How to Sharpen a Chainsaw?

Do you think that your chainsaw is no longer performing as well as it did before? Perhaps it takes more time now to cut down the same amount of wood. If you think that the chainsaw has turned dull, you have to sharpen it once again. With our guide, you’ll learn how to sharpen a chainsaw in no time.

Assessment of the Chainsaw Chain

Before you get the sharpening tools ready, it’s advisable to evaluate the power tool first. This is to determine whether the chainsaw requires sharpening — or if it needs replacement. After all, a broken chain won’t benefit much from resharpening.

To keep a gas-powered or electric chainsaw in good shape, we recommend sharpening it whenever you refuel it. One telltale sign that it’s in need of sharpening is found in the debris after a sawing operation. If you spot more fine wood particles than wood chips, the chain is most likely already dull.

Moreover, you shouldn’t have a hard time getting the chainsaw chain to cut through wood. Otherwise, it means that the chain isn’t as sharp as before.

Before Sharpening the Chainsaw

Once you’ve identified sharpening as the best solution, follow the steps indicated below.

Step 1: Gathering Tools and Protective Clothing

Get your protective gear and wear them. These include safety goggles and a pair of heavy-duty gloves — not the thin ones meant for gardening. Likewise, check if you have the complete sharpening package: measuring equipment, guides, and files of different shapes and sizes.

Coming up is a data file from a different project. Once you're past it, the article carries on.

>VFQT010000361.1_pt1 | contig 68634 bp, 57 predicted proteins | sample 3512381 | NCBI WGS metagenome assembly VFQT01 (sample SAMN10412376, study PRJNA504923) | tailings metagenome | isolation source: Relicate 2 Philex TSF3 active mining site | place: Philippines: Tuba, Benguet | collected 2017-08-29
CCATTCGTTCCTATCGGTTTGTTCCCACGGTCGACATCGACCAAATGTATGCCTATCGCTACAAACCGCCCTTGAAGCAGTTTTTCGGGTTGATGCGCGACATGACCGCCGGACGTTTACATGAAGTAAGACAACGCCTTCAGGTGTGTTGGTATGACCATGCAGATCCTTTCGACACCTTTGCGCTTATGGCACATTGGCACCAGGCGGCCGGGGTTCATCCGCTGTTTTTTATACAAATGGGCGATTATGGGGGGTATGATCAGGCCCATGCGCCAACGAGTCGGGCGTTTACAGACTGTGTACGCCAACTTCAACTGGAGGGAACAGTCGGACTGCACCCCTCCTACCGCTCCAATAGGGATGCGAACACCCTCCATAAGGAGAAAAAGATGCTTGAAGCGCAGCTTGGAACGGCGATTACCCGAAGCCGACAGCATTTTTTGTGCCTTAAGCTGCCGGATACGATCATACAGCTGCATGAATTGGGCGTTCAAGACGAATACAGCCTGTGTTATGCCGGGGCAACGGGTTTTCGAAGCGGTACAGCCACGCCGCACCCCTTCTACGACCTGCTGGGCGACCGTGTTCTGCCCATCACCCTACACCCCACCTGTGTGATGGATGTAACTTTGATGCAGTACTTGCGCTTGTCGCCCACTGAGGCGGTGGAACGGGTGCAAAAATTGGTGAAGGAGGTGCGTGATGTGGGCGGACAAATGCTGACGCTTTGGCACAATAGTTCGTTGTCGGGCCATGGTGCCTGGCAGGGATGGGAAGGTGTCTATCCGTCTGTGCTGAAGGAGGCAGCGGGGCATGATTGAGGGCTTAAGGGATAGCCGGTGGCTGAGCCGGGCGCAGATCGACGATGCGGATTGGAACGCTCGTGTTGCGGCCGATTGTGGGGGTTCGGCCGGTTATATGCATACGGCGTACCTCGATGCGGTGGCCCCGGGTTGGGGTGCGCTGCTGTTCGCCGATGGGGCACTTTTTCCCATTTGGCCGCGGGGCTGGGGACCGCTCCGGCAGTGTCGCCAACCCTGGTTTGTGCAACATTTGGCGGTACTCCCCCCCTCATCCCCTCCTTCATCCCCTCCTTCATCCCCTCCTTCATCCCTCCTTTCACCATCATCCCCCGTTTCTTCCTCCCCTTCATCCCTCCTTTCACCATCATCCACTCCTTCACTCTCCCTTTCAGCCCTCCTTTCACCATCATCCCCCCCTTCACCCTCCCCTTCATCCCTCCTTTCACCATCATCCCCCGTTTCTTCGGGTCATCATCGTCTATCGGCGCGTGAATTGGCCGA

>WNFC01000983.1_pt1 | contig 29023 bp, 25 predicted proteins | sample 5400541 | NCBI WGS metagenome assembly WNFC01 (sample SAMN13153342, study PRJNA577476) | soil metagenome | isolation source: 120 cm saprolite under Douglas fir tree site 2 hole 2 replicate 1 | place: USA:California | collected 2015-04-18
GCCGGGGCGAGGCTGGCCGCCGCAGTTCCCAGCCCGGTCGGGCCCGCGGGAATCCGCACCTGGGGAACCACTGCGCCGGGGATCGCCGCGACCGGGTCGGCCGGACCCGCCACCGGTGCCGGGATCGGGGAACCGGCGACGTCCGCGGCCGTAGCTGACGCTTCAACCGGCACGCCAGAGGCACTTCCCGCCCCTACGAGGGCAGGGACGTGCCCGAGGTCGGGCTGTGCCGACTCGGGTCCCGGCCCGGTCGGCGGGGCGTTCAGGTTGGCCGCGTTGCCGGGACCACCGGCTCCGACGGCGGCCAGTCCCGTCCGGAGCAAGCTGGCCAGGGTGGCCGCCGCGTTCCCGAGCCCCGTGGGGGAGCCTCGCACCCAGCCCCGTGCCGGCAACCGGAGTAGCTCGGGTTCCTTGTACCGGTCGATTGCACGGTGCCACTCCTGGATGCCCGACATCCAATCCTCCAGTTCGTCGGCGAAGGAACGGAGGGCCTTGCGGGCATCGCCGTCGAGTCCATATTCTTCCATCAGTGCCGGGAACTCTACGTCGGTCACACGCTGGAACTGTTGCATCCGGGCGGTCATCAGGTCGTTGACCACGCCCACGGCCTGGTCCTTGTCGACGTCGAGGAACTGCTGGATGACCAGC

Having the right kind and size of the chainsaw file makes it easier to sharpen the power tool. Thus, you need to know what kind of chain you have. Is it a semi-skip chain, a full skip chain, or another variant? Look at the package label or the product manual — or search for the specifications online.

Step 2: Cutting Off Power and Making Adjustments

One thing you wouldn’t want to happen is for the chainsaw to move around while you’re sharpening it; this could lead to severe injuries. Make sure that you’ve turned off the power. Moreover, you have to apply oil on the chain. This should prevent the accumulation of debris while you’re sharpening the saw.